Dementia Sufferer Defies Diagnosis to Conduct Symphony Orchestra at Age 81: ‘It was magical’

Dementia Sufferer Defies Diagnosis to Conduct Symphony Orchestra at Age 81: ‘It was magical’

A dementia suffering pianist whose spontaneous composition went viral last year has fulfilled a lifelong dream of conducting a symphony orchestra—which played his own songs.

81-year-old Paul Harvey became well-known last September after his son Nick had recorded him improvising a two-minute piece from four notes—F natural, A, D, and B natural—and posted the footage on Twitter.

Nick posted the clip online to show how musical ability can survive memory loss ,and Paul captured the hearts of the British nation when he played the piano from his home in Sussex live on the television.

It was recorded by BBC Philharmonic orchestra as a single, with proceeds going to the Alzheimer’s Society and Music for Dementia, which campaigns for people with the condition to have free access to music as part of their care.

To mark a year since he played his composition on breakfast tv, Paul was invited to conduct the BBC Philharmonic orchestra playing two of his compositions at the studio in Salford.

He spent an emotional afternoon with the orchestra, during which he conducted both Four Notes, while his son Nick played the piano, and an older composition of his called Where’s the Sunshine.

Paul, a former music teacher and classical pianist, said, “It was magical, it was very, very special to work with such wonderful musicians.

“It made me feel alive, I couldn’t believe that an orchestra was playing my music and I was standing in front of it conducting them.

“I hadn’t conducted in such a long time before this, it was a real thrill.”

Paul was born in Stoke-on-Trent and studied piano at the Guildhall School of Music.

He became a composer—his Rumba Toccata is still used in grade 6 piano exams—and a concert pianist, appearing on the BBC Home Service in 1964.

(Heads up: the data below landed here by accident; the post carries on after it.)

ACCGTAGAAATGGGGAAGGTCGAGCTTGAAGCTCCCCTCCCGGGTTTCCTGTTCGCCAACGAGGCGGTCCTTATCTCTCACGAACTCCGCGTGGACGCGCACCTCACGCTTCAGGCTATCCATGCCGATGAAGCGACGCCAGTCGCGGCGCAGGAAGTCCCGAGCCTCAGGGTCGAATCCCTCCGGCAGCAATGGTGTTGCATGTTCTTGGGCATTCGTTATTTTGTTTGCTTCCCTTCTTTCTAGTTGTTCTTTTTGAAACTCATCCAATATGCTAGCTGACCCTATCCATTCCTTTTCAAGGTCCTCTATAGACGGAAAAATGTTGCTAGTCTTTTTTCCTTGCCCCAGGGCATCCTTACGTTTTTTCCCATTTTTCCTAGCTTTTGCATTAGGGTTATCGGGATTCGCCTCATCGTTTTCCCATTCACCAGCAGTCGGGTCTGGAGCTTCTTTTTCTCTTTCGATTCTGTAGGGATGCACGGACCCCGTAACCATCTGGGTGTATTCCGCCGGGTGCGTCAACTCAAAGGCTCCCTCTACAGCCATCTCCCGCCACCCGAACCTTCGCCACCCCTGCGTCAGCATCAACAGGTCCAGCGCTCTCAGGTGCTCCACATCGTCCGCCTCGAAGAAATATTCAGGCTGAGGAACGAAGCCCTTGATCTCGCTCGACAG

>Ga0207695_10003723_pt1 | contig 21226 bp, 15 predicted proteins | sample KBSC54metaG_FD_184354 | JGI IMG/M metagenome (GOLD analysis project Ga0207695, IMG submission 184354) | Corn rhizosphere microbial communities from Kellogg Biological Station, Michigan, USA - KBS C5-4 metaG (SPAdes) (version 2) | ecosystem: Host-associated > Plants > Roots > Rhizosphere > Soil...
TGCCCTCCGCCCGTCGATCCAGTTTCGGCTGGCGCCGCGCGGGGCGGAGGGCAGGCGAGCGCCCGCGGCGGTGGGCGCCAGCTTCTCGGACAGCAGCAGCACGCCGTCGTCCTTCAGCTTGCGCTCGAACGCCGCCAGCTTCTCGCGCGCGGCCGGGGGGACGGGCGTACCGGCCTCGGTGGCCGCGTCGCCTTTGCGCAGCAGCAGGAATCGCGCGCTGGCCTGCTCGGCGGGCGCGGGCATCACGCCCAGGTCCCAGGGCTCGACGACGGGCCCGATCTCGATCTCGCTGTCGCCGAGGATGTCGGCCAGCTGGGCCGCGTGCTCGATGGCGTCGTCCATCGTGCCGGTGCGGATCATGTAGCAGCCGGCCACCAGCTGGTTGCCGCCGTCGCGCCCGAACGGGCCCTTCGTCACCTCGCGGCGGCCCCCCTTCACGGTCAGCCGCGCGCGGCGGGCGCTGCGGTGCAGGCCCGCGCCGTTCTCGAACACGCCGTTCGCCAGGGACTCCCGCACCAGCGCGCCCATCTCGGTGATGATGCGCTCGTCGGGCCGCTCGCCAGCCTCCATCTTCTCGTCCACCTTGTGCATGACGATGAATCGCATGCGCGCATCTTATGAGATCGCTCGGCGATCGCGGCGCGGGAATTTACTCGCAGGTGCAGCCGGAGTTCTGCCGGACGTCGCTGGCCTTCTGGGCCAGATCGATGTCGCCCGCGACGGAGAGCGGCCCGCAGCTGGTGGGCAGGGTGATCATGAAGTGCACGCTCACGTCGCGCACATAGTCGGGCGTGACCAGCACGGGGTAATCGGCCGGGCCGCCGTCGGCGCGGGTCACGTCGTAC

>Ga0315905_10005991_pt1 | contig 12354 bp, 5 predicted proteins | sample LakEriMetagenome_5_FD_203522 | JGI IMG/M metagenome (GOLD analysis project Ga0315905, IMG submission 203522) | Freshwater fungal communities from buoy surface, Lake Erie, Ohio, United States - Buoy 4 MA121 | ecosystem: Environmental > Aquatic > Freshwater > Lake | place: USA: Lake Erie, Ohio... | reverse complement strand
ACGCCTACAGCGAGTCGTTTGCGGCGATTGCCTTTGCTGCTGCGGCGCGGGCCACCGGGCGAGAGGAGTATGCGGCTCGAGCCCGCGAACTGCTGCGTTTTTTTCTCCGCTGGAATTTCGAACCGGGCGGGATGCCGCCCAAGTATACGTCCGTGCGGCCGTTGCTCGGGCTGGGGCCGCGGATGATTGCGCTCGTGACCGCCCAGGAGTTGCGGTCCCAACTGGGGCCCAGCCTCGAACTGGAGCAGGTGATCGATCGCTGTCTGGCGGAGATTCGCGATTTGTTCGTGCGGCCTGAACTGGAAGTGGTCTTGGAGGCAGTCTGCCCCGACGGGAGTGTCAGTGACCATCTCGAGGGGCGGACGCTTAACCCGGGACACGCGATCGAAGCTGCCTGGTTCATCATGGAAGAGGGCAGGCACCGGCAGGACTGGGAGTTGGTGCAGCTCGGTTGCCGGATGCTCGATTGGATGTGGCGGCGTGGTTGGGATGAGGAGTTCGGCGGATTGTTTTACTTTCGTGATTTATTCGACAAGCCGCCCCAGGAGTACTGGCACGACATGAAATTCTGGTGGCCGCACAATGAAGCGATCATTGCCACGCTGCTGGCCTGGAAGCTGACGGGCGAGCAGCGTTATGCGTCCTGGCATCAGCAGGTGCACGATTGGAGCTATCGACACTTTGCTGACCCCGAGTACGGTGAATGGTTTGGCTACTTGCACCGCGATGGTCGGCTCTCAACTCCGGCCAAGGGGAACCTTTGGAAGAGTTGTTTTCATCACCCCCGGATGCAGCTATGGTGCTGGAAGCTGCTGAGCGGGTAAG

But he decided to become a music teacher shortly before his eldest son Nick was born.

He spent 20 years teaching at the Imberhorne school, a comprehensive in East
Grinstead whose former pupils include Cutting Crew’s Nick Van Eede, famed for his hit ballad (I just) Died in Your Arms.

Five years ago, Paul moved into sheltered accommodation as part of his dementia care.

Nick, who joined Paul on the trip—organized by Music For Dementia—said he had seen his dad “come alive again” since the video of him playing piano went viral.

And he supported calls for music to be a key part of dementia sufferer’s care.

He said, “It moved dad and me and my two brothers beyond compare.

“It was a dream come true for dad to conduct and play with the an orchestra of that calibre as an 81 year old. It’s what dreams are made of.

“It was like an out-of-body experience.

“My dad is still reeling, he was having memories of what had happened over the last few days.

“His short term memory is generally shot to pieces but when big events like this happen it’s like a branding iron on his brain.

“From my experience with dad, the right piece of music at the right time can be absolutely incredible.

“You don’t have to be a talented musician to enjoy it though. Just listening to music, it starts to trigger memories of the past and gives people that connection.

“Dad was having a particularly bad day at the time. It was fascinating how getting dad at the piano at that time brought dad back to me.

“For the first time in years he has got active again. It really brought him back to life again. He’s playing the piano more than he has in the eight years.”

Campaign Director at Music for Dementia, Grace Meadows said, “It was magical and moving and wonderful to watch him be in his element.

“Seeing Paul the musician seeing beyond his diagnosis and have the contact with the musicians was a wonderful thing. It was very emotional.”

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